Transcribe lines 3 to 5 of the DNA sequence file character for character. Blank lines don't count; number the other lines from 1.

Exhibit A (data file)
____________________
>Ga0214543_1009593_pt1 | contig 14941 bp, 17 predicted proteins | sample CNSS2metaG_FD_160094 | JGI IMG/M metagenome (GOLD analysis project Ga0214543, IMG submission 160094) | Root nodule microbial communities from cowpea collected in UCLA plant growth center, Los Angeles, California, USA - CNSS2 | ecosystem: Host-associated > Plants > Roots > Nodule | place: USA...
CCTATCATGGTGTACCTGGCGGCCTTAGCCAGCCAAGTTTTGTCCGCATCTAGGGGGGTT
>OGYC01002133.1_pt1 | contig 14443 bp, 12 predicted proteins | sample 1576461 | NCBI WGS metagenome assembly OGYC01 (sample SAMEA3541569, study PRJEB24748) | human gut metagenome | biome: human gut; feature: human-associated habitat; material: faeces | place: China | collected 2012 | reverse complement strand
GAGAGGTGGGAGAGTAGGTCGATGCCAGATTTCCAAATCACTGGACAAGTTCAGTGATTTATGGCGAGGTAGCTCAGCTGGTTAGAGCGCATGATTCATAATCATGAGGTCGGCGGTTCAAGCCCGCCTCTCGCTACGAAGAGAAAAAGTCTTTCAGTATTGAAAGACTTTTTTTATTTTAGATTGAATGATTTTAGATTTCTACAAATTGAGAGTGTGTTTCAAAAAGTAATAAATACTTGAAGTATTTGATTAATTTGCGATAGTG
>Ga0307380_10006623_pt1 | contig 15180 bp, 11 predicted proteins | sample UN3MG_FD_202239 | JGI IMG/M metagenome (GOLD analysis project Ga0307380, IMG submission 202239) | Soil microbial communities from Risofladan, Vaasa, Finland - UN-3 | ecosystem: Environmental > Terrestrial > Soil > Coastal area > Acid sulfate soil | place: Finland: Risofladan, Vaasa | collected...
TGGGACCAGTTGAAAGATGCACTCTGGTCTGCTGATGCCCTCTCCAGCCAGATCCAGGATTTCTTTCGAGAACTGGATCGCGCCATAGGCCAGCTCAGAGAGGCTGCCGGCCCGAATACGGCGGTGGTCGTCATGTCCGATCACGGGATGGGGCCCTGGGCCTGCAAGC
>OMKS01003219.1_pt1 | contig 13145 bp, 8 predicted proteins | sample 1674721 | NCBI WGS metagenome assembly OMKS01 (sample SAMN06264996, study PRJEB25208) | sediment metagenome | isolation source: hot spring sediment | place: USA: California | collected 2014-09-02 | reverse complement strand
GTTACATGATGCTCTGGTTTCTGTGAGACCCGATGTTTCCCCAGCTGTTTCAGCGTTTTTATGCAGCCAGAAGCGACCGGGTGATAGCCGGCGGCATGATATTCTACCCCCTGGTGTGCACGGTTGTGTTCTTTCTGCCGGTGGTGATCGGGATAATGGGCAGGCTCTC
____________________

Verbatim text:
>OGYC01002133.1_pt1 | contig 14443 bp, 12 predicted proteins | sample 1576461 | NCBI WGS metagenome assembly OGYC01 (sample SAMEA3541569, study PRJEB24748) | human gut metagenome | biome: human gut; feature: human-associated habitat; material: faeces | place: China | collected 2012 | reverse complement strand
GAGAGGTGGGAGAGTAGGTCGATGCCAGATTTCCAAATCACTGGACAAGTTCAGTGATTTATGGCGAGGTAGCTCAGCTGGTTAGAGCGCATGATTCATAATCATGAGGTCGGCGGTTCAAGCCCGCCTCTCGCTACGAAGAGAAAAAGTCTTTCAGTATTGAAAGACTTTTTTTATTTTAGATTGAATGATTTTAGATTTCTACAAATTGAGAGTGTGTTTCAAAAAGTAATAAATACTTGAAGTATTTGATTAATTTGCGATAGTG
>Ga0307380_10006623_pt1 | contig 15180 bp, 11 predicted proteins | sample UN3MG_FD_202239 | JGI IMG/M metagenome (GOLD analysis project Ga0307380, IMG submission 202239) | Soil microbial communities from Risofladan, Vaasa, Finland - UN-3 | ecosystem: Environmental > Terrestrial > Soil > Coastal area > Acid sulfate soil | place: Finland: Risofladan, Vaasa | collected...